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Scientists finally know what causes the bizarre 'fairy circles' solving one of nature's greatest mysteries

Scientists finally know what causes the bizarre 'fairy circles' solving one of nature's greatest mysteries

A new study published by a university ecologist has solved a question on fairy circles many have had for years.

In what was one of nature's greatest mysteries, scientists have finally discovered what causes the bizarre 'fairy circles' in the desert.

For a staggering 50 years, ecologists have looked into the mystery of the Namib Desert’s fairy circles - essentially, circular patches and the most barren grasses that spread across the 1,100 miles in Southern Africa.

Despite its name, the term 'fairy circles' does not mean that any fairies are seen in the Namib Desert, but many theories as to what caused it have been suggested.

One theory that scientists believed to have had good merit is to blame termites for these unusual looking dry patches.

A second theory considered the grasses' evolution in the desert as the reason for the circular patterns of grass.

For many years, scientists have tossed around these theories, but no clear evidence on what caused the barren land were provided... until now.

A new study led by Stephan Getzin, an ecologist at the University of Göttingen in Germany, has provided the answer scientists questions.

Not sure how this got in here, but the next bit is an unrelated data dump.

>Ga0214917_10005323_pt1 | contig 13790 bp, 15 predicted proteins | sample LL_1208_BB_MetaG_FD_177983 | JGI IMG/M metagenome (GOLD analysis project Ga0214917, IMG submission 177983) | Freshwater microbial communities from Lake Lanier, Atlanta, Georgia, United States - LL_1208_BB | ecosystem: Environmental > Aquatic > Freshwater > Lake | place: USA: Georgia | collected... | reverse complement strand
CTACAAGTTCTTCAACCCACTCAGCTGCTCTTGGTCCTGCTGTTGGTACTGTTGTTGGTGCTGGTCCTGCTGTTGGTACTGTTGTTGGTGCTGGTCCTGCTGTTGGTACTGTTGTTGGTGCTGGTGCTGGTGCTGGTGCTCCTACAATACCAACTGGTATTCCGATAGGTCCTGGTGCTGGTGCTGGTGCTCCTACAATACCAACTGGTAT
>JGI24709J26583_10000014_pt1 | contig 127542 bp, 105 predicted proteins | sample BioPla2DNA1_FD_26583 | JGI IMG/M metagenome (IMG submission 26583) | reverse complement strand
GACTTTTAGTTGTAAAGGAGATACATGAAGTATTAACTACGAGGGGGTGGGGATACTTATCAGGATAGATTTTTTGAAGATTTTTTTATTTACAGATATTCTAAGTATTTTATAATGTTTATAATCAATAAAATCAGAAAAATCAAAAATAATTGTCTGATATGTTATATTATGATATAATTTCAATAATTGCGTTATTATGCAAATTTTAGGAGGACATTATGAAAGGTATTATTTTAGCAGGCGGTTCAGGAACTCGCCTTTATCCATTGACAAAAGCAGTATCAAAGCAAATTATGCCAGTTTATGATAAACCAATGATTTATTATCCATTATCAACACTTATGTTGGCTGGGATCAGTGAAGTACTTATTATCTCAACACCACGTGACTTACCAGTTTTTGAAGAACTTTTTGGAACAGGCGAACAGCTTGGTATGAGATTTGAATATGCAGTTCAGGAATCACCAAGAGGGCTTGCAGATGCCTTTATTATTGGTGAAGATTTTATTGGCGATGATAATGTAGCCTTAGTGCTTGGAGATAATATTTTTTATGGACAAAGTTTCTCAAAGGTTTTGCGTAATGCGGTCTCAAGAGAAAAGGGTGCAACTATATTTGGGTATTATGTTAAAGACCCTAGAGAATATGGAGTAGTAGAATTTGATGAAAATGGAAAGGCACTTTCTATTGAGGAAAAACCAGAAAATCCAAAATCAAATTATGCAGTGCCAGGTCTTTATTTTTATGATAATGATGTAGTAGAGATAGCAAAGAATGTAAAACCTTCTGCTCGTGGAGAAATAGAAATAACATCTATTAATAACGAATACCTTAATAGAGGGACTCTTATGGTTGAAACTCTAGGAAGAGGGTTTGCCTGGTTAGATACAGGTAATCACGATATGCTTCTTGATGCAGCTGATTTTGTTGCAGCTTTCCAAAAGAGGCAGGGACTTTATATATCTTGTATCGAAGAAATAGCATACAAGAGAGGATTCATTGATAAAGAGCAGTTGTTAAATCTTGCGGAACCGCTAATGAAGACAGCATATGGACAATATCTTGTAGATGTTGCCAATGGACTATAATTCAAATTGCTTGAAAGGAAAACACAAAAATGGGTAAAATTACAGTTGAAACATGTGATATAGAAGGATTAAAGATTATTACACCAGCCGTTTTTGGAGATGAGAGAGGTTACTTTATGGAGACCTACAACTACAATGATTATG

Getzin's research on fairy circles stems back to 2000, with him releasing papers on his findings in the years since.

Incidentally, the ecologist has published more papers on the circles than any other expert looking into them.

Fairy circles have been studied in the desert for 50 years.
imageBROKER / Alamy Stock Photo

While fairy circles may have large barren spells between them, scientists note that the grasses around them and how they survive is actually just as important to their research.

In his earlier research, Getzin hypothesised that the plants in the circles' outer rings had maximised their limited water in the barren desert due to evolving.

The team wanted to test this theory, so for the last three years they spent time in the Namib Desert.

During the most notably 2020 drought, Getzin and his team placed sensors in the ground that would record the moisture of the soil.

Analysing data from the rainfall season too, the team found water from within the circles were depleting fast, despite not having any grass to use it.

However, the grass on the outside of the circles were as robust as ever in a surprising development.

Getzin concluded that under the strong heat the grasses had become a vacuum system around their roots that drew up any water towards them - but the grasses from within the circle were unable to receive enough water to survive.

Getzin's study has finally provided the answer.
imageBROKER / Alamy Stock Photo

Speaking on the study, Getzin said: "A circle is the most logical geometric formation which you would create as a plant suffering from lack of water.

"If these circles were squares, or low, complex structures, then you would have a lot more individual grasses along the circumference, the proportional area is smaller than if you grow in a circle.

"These grasses end up in a circle because that’s the most logical structure to maximize the water available to each individual plant."

Featured Image Credit: Chris Wildblood / Nature Picture Library / Alamy Stock Photo

Topics: Science